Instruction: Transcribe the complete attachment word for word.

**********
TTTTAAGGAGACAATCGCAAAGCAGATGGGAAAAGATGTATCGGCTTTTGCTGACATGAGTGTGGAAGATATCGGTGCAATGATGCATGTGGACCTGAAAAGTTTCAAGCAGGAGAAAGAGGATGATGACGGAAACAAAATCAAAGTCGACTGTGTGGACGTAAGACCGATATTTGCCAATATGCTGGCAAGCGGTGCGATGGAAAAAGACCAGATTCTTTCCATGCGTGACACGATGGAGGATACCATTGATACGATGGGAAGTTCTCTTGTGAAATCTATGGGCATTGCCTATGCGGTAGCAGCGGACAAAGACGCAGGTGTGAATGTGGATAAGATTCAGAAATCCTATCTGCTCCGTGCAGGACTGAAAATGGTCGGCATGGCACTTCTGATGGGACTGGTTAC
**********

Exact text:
TTTTAAGGAGACAATCGCAAAGCAGATGGGAAAAGATGTATCGGCTTTTGCTGACATGAGTGTGGAAGATATCGGTGCAATGATGCATGTGGACCTGAAAAGTTTCAAGCAGGAGAAAGAGGATGATGACGGAAACAAAATCAAAGTCGACTGTGTGGACGTAAGACCGATATTTGCCAATATGCTGGCAAGCGGTGCGATGGAAAAAGACCAGATTCTTTCCATGCGTGACACGATGGAGGATACCATTGATACGATGGGAAGTTCTCTTGTGAAATCTATGGGCATTGCCTATGCGGTAGCAGCGGACAAAGACGCAGGTGTGAATGTGGATAAGATTCAGAAATCCTATCTGCTCCGTGCAGGACTGAAAATGGTCGGCATGGCACTTCTGATGGGACTGGTTAC